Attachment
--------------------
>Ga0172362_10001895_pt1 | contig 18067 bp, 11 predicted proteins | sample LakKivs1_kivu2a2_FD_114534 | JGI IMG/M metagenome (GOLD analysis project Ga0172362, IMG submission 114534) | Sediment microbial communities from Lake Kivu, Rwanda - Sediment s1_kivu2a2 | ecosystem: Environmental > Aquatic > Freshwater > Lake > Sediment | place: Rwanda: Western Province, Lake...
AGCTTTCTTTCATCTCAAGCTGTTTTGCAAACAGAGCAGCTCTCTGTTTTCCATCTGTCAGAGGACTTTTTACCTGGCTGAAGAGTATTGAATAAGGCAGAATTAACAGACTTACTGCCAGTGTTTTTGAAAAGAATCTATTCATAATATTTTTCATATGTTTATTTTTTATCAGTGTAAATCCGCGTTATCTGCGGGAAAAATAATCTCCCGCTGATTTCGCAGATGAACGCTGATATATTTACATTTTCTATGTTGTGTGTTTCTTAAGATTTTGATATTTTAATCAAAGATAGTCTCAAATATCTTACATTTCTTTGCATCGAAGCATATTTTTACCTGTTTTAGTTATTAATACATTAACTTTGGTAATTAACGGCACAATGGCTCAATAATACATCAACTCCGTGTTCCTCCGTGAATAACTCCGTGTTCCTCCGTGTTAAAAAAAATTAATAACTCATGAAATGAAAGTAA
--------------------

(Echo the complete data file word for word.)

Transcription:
>Ga0172362_10001895_pt1 | contig 18067 bp, 11 predicted proteins | sample LakKivs1_kivu2a2_FD_114534 | JGI IMG/M metagenome (GOLD analysis project Ga0172362, IMG submission 114534) | Sediment microbial communities from Lake Kivu, Rwanda - Sediment s1_kivu2a2 | ecosystem: Environmental > Aquatic > Freshwater > Lake > Sediment | place: Rwanda: Western Province, Lake...
AGCTTTCTTTCATCTCAAGCTGTTTTGCAAACAGAGCAGCTCTCTGTTTTCCATCTGTCAGAGGACTTTTTACCTGGCTGAAGAGTATTGAATAAGGCAGAATTAACAGACTTACTGCCAGTGTTTTTGAAAAGAATCTATTCATAATATTTTTCATATGTTTATTTTTTATCAGTGTAAATCCGCGTTATCTGCGGGAAAAATAATCTCCCGCTGATTTCGCAGATGAACGCTGATATATTTACATTTTCTATGTTGTGTGTTTCTTAAGATTTTGATATTTTAATCAAAGATAGTCTCAAATATCTTACATTTCTTTGCATCGAAGCATATTTTTACCTGTTTTAGTTATTAATACATTAACTTTGGTAATTAACGGCACAATGGCTCAATAATACATCAACTCCGTGTTCCTCCGTGAATAACTCCGTGTTCCTCCGTGTTAAAAAAAATTAATAACTCATGAAATGAAAGTAA